Vinyl record titled Majulah Singapura, Singapore, c. 1960s

0 loved this Story

Vinyl record titled Majulah Singapura, Singapore, c. 1960s.

Collection of National Museum of Singapore.

Vinyl record titled Majulah Singapura, Singapore, c. 1960s

Zubir Said is among Singapore's most prominent music composers and songwriters. He has composed over 1,500 songs, comprising film songs, popular songs and national songs. He is best known as the composer of the national anthem of Singapore, Majulah Singapura.

He was active as a composer from the 1930s to the 1950s. In 1949, as the Malay film industry was beginning to flourish, Zubir Said joined Shaw Brothers, taking on the role as an orchestra conductor with Malay Film Productions Ltd, one of the production arms of Shaw Brothers. In the early 1950s, he switched to work for Cathay Keris and was its music director for 14 years until his retirement in 1964. He composed background music and wrote songs for selected scenes, using his vast knowledge of European and Asian scores, in particular Malay melodies. He composed musical scores and songs for some of the most iconic and memorable films in Singapore’s film history like Sumpah Pontianak, Sri Mersing, Chuchu Datok Merah, and worked with popular artistes including P. Ramlee, R. Ismail and Nona Asiah.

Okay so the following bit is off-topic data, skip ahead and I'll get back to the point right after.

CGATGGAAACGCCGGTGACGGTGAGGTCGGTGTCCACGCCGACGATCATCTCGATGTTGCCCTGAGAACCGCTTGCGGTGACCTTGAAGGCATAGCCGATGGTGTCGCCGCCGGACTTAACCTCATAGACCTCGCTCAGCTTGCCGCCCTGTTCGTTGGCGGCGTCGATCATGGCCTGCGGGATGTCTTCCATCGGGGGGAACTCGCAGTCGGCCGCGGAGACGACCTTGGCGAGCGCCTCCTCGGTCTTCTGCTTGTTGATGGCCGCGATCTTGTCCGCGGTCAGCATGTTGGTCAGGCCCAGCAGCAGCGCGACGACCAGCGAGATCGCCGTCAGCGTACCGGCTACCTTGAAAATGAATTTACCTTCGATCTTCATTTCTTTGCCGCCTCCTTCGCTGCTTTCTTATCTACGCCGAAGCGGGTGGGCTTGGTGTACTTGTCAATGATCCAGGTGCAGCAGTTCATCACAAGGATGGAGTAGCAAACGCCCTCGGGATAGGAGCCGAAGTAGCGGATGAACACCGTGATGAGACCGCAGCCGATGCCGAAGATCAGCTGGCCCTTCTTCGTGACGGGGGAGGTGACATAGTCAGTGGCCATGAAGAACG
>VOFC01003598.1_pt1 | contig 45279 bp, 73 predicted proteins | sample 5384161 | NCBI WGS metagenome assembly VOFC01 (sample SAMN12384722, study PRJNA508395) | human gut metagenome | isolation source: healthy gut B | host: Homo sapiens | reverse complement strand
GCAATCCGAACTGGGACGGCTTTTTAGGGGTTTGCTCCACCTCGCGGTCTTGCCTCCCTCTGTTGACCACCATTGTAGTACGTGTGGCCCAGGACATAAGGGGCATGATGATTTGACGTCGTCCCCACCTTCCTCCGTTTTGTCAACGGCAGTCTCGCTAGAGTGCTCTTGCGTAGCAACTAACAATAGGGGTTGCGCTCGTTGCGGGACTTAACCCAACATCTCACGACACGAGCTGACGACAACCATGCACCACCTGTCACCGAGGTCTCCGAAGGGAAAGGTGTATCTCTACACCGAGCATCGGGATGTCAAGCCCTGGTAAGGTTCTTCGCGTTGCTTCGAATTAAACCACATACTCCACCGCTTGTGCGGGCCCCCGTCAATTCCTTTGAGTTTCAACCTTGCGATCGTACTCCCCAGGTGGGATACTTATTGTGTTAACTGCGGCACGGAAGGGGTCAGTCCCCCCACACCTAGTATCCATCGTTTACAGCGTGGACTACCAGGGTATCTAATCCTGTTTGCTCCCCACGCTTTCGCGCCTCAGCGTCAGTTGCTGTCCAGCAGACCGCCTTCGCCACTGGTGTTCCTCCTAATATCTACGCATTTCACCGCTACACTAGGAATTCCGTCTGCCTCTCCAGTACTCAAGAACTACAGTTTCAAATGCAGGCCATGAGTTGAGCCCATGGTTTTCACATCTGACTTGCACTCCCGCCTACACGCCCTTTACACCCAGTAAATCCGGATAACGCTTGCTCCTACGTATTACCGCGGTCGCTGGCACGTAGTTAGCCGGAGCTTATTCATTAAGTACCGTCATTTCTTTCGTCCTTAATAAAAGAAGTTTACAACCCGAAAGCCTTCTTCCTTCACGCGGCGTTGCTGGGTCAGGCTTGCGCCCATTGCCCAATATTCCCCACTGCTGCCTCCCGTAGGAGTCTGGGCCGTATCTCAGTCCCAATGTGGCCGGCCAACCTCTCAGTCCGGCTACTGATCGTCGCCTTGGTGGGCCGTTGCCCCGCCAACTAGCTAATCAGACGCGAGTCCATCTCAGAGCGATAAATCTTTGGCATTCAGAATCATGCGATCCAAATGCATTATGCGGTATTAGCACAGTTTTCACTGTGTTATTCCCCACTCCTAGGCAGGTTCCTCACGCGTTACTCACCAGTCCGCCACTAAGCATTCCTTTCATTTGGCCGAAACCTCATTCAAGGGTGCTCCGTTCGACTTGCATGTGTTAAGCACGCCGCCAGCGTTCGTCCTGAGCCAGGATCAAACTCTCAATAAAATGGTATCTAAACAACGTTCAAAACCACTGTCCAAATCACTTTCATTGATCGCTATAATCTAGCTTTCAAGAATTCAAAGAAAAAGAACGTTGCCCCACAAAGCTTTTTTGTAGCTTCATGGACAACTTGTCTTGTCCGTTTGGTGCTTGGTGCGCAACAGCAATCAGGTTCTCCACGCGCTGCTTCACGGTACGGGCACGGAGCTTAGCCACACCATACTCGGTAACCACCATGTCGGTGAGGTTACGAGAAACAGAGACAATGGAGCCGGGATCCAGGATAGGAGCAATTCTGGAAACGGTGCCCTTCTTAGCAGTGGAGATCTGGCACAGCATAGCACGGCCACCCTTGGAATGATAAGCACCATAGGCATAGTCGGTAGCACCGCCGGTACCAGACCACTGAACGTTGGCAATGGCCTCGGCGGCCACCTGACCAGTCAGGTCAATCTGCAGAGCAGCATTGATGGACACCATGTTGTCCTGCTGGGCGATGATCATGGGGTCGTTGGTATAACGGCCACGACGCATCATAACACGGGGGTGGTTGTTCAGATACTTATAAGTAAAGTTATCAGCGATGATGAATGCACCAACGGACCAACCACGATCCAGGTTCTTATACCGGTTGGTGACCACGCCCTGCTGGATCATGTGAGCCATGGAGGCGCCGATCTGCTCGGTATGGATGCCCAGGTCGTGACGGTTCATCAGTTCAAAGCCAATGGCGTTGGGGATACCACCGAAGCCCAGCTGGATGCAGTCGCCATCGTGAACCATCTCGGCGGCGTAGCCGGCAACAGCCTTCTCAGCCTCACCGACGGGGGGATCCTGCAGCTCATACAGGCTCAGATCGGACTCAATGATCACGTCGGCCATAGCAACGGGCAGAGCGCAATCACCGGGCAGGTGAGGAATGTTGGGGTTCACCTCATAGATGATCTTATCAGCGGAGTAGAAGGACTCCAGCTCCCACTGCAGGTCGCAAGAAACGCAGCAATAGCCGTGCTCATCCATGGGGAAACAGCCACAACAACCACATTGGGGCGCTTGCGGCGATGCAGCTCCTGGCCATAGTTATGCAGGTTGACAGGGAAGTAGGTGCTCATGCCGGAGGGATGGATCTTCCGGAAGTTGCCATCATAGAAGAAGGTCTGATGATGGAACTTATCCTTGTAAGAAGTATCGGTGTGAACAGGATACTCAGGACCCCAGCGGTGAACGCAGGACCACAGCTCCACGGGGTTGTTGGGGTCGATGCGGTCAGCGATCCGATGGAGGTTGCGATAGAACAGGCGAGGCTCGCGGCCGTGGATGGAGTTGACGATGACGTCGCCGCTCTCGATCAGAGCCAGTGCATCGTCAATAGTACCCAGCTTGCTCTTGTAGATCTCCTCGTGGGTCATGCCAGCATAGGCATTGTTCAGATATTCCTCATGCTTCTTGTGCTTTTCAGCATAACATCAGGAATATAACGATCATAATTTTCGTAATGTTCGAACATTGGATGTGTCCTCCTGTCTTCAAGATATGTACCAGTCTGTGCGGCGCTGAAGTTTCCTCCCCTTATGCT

The City Council and Mayor of Singapore made a recommendation to the City Council for Zubir Said to compose a song to mark the official opening of Victoria Theatre following renovation works. He wrote Majulah Singapura—which means "Onward Singapore" in Malay. This was performed for the first time by the Singapore Chamber Ensemble at the refurbished Victoria Theatre in 1958. Majulah Singapura was subsequently selected and declared the national anthem of Singapore on 11 November 1959, with some slight amendments to the lyrics. It was formally presented to the people as a state national anthem on 3 December 1959, the same day Yusok bin Ishak was inaugurated as the Yang di-Pertuan Negara.


This is an extract from "The Singapore Story through 60 objects" written by Kennie Ting, Director, Asian Civilisations Museum and Peranakan Museum & Group Director of Museums, National Heritage Board. This article was first published in Cultural Connections Volume IV 2019 by Culture Academy Singapore.


Learn more about Zubir Said in this video

Learn more about P. Ramlee in this video